Centre-left opposition candidate Alberto Fernández has been elected president of Argentina in a vote dominated by economic concerns.
Mr Fernández secured more than the 45 per cent of the vote needed to win, beating conservative incumbent Mauricio Macri.
Raucous crowds gathered at Mr Fernández's election headquarters to celebrate the result, according to a BBC report.
The vote was held amid an economic crisis that has left a third of Argentina's population in poverty.
Mr Macri had trailed behind his challenger in pre-election polls and was trounced by the opposition in primary elections in August.
He conceded defeat on Sunday night. Congratulating his political rival, he said he had invited Mr Fernández to the presidential palace on Monday to discuss an orderly transition.
Mr Fernández later told supporters he would collaborate with the outgoing president "in every way we can", according to Reuters.
With more than 90 per cent of ballots counted, Mr Fernández had 47.79 per cent of the vote, compared to Mr Macri's 40.71 per cent.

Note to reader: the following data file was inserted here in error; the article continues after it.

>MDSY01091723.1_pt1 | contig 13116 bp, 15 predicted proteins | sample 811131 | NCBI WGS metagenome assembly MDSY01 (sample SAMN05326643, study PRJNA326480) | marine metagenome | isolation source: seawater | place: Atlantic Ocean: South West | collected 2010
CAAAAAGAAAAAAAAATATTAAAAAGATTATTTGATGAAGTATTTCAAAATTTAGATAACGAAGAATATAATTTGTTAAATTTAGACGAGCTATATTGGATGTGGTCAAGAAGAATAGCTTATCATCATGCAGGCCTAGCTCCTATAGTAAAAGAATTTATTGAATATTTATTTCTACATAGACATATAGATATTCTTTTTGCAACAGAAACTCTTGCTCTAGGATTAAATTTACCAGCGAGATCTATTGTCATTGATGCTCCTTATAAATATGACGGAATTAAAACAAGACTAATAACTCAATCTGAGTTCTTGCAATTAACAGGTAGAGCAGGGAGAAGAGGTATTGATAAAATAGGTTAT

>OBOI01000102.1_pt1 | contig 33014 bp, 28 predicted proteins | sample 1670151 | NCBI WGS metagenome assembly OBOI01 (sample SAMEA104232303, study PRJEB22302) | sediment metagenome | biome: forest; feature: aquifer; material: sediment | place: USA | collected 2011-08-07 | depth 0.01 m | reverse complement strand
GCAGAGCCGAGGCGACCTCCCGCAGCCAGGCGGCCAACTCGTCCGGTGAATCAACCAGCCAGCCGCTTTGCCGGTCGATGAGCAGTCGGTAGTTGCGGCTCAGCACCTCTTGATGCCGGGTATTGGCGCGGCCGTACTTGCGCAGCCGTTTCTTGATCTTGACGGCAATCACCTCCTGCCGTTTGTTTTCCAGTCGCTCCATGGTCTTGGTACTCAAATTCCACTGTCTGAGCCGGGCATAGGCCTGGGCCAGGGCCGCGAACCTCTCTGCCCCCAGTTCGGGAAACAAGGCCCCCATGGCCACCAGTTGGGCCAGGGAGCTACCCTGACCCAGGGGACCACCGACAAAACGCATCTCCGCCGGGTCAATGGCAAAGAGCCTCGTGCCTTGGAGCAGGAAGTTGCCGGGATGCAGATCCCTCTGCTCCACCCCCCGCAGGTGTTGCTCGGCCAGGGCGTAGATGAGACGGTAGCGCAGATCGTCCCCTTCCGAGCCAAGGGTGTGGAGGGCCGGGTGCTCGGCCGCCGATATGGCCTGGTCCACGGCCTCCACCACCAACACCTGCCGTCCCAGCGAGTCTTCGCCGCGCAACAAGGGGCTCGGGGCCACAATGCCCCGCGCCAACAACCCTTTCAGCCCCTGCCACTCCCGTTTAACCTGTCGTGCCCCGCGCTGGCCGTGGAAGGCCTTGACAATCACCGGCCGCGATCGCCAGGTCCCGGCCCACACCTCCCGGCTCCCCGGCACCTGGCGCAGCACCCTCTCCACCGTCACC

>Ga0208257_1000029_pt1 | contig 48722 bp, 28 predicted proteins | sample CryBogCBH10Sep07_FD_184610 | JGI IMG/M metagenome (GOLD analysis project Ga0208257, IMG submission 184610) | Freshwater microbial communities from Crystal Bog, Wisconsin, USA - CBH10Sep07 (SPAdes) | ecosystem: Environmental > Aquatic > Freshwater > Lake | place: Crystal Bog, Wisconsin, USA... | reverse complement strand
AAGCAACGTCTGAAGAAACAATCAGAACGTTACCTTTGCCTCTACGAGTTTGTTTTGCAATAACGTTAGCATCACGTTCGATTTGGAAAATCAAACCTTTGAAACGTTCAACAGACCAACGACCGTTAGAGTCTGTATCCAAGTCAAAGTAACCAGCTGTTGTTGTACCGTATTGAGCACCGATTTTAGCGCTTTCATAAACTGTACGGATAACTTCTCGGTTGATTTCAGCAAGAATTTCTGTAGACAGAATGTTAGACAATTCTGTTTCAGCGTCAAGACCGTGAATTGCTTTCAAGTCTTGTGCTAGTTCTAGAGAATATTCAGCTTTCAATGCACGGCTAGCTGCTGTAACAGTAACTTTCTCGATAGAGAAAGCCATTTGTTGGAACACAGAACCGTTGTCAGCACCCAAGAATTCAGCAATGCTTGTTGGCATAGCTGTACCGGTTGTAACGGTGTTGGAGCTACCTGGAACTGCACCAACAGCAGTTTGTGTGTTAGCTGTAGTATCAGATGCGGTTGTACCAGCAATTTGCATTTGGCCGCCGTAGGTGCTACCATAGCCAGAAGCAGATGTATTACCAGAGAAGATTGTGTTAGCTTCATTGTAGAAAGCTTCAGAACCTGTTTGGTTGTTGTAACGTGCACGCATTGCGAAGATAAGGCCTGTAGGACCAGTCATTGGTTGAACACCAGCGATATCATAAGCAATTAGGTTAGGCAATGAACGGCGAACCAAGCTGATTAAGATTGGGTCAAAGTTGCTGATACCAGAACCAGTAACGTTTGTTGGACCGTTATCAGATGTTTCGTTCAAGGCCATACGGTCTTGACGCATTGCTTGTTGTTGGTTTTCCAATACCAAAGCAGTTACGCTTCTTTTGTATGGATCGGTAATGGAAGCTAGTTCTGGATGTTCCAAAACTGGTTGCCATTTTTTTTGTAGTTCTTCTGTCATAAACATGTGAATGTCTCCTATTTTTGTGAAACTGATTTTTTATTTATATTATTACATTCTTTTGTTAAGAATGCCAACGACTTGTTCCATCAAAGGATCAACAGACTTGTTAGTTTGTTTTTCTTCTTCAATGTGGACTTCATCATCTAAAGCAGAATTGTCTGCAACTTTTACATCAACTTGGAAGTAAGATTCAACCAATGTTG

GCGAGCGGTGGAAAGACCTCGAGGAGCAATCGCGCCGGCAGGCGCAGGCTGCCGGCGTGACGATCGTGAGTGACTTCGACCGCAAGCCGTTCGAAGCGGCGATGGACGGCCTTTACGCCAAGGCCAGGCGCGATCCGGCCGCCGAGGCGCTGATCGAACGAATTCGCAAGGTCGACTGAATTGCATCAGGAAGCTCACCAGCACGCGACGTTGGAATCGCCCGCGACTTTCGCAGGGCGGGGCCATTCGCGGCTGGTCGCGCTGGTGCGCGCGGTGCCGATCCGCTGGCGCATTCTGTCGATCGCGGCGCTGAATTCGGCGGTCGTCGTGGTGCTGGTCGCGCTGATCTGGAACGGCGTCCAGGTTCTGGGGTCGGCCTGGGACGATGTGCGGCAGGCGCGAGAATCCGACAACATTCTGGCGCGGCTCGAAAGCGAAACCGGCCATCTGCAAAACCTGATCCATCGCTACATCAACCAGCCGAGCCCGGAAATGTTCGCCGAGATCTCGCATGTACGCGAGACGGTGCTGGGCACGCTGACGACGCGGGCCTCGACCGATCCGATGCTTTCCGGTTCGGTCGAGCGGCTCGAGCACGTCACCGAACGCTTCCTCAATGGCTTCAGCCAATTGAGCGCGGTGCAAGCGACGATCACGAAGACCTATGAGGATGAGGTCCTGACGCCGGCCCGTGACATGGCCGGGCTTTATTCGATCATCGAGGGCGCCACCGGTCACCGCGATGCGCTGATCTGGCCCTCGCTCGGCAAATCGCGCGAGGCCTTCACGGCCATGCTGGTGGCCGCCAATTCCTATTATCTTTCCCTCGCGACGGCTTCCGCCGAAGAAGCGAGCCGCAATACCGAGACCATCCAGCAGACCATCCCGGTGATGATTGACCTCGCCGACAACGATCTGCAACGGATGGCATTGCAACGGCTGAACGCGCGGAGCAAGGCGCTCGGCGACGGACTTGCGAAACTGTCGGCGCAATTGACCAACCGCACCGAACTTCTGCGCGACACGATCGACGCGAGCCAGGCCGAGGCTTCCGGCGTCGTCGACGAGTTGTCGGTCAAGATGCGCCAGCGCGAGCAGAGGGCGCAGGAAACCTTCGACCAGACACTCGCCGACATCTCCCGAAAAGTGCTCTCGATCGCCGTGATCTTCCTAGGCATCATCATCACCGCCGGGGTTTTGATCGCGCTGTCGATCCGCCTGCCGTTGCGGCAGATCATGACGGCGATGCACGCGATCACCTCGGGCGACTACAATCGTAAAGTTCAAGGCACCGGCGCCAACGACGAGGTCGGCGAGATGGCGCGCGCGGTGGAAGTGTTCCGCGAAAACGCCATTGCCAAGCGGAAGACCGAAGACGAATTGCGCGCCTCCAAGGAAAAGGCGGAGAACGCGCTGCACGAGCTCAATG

To win in the first round, a candidate needs at least 45 per cent of the vote, or 40 per cent and a 10-point lead over the second-place contestant.
Alberto Fernández will assume the presidency on December 10.
What was this election about?
The vote was dominated by concerns over the economy. With nearly one in three people now living in poverty, voters backed the candidate they thought was best-placed to lead the country out of the crisis.
Mr Macri promised to achieve "zero poverty", but things actually worsened during his four-year rule. His supporters say he inherited a broken economy when he came to power and needed more time to sort it out.
Mr Fernández has vowed to play things safe financially.
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